50 & 20 Years Ago
50 Years Ago: Structural Steelwork for railways
As the massive modernisation programme of British Railways gathers momentum, the old familiar steam locomotive gives way to streamlined electric and diesel tractive units. New buildings are needed for their care and maintenance. The civil engineers and architects of the railways have not been slow in making use of the advantages of steel construction for this type of building. For example, pictured here is the new motive power depot erected at Darnall by the eastern region for the maintenance of diesel rail cars. Some 120 tons of steel were used in the construction of this 60 ft span 300 ft long 2-pin portal frame structure of all-welded construction. Purlins are of Castella construction, while site bolted splice joints were used in the rafters with high tensile steel close-tolerance bolts in all joints.
The ‘new look’ on British Railways is very apparent in this signal box where power signalling has freed the architect from the limitations imposed by the lever frame. This is the Wilmslow signal box erected by the London Midland region as part of their Manchester-Crewe electrification scheme. Together with another new signal box at Sandbach, Wilmslow controls 27 route miles my colour light signalling: between them the two new boxes replace 12 mechanical boxes. In both cases the use of steel construction was necessitated by the need for rapid erection to comply with the electrification programme and to meet restricted site conditions with difficult site access. In the case of Wilmslow a further factor was the need to keep down weight and so avoid deep foundations close to the permanent way.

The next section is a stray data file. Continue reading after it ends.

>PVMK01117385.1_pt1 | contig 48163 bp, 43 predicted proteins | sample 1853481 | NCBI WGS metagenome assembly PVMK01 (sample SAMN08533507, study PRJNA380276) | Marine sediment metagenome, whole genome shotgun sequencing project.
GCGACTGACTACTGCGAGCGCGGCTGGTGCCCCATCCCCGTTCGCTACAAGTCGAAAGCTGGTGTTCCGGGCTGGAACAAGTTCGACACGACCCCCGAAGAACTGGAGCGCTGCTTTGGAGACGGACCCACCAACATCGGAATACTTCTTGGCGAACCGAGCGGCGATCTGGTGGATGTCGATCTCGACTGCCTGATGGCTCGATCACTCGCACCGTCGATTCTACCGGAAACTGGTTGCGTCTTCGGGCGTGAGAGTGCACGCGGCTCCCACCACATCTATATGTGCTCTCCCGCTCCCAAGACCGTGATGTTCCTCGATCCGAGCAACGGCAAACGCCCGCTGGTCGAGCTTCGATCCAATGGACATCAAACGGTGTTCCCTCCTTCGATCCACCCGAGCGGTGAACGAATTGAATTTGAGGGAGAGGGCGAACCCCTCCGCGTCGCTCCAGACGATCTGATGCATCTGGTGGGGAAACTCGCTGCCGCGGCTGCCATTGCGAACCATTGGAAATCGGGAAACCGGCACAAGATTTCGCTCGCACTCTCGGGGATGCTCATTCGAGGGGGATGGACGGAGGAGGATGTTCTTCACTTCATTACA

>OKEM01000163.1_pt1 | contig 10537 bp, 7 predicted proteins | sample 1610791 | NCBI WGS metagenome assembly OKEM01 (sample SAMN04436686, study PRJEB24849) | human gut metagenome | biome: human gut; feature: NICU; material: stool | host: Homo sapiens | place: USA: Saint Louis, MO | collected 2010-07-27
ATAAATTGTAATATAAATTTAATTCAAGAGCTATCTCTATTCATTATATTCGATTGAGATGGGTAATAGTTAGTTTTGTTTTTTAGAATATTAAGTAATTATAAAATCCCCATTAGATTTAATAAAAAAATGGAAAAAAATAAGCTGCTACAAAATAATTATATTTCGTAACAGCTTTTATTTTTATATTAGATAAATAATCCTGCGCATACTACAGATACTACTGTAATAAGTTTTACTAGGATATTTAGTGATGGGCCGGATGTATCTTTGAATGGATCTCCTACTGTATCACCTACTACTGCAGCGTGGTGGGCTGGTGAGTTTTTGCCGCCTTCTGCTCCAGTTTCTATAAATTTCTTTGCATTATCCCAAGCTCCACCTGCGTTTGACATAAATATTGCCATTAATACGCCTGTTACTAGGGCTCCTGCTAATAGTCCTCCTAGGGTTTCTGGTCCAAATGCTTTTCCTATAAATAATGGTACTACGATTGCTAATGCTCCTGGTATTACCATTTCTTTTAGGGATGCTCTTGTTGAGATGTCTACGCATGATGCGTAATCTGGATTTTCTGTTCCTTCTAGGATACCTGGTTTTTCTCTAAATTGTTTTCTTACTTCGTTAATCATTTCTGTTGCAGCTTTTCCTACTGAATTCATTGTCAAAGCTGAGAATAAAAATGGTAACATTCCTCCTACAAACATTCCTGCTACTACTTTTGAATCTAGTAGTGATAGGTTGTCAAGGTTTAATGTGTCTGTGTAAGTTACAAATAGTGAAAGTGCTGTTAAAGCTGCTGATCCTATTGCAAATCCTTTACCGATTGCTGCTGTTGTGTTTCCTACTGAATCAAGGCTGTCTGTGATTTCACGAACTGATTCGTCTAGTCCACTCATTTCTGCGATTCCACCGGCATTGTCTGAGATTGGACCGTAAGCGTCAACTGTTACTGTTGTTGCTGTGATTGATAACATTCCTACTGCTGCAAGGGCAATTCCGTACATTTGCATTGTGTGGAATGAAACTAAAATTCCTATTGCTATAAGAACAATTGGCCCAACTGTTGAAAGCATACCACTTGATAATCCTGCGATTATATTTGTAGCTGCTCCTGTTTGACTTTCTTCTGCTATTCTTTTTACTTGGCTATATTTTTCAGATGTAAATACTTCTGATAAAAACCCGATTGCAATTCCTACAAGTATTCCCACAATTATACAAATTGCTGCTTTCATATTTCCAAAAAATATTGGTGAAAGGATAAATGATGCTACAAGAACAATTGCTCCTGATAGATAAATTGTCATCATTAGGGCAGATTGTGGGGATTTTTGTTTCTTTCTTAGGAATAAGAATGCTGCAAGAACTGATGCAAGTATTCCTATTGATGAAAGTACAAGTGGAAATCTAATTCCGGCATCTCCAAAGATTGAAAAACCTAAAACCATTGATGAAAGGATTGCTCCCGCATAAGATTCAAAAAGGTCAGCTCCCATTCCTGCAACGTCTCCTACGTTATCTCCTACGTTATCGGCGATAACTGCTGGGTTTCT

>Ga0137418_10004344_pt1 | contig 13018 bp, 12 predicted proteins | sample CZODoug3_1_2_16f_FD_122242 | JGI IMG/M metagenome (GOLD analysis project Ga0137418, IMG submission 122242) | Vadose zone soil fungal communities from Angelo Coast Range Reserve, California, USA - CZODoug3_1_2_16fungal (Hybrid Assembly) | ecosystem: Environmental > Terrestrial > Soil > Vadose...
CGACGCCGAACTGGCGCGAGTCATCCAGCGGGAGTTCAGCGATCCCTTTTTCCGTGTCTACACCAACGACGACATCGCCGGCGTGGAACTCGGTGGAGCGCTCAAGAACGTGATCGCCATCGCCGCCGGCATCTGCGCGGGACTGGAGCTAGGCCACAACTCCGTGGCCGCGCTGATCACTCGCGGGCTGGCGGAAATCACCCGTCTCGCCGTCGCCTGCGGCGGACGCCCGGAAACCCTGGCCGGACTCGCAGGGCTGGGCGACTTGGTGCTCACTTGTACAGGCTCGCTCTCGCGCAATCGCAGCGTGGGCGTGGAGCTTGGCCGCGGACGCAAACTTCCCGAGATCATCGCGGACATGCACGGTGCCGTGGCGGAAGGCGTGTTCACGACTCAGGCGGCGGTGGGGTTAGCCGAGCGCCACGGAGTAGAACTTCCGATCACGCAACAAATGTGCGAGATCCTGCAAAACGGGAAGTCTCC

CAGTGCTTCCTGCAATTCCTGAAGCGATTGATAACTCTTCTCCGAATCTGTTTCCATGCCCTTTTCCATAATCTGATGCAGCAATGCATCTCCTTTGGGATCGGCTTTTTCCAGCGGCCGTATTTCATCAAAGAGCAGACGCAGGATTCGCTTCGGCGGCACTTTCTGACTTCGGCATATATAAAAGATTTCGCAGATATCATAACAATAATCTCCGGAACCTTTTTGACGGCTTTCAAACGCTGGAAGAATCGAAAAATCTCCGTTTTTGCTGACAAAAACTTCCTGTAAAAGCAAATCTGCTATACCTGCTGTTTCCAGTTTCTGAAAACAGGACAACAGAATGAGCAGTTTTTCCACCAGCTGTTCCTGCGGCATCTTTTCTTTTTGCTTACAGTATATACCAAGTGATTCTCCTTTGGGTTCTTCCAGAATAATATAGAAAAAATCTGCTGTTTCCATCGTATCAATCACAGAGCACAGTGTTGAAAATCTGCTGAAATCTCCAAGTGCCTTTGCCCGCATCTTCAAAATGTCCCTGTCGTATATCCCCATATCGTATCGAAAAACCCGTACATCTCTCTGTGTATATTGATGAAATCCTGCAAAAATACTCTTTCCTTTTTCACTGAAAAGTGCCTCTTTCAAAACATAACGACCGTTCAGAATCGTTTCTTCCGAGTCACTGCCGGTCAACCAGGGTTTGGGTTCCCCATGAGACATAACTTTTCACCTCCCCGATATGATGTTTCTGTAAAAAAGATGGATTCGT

A pleasing example of the ‘new look’ on the London Midland Region is this steel supported roof, seen partially completed, over platforms 1 and 2 at Preston station. Platform 3’s cantilever awning and screen is in the background. The roof consists of shaped and stiffened R.S.J. rafters at approximately 25 ft centres supported by box columns out of welded channel sections. The purlins, which are continuous over supports, are of channel section.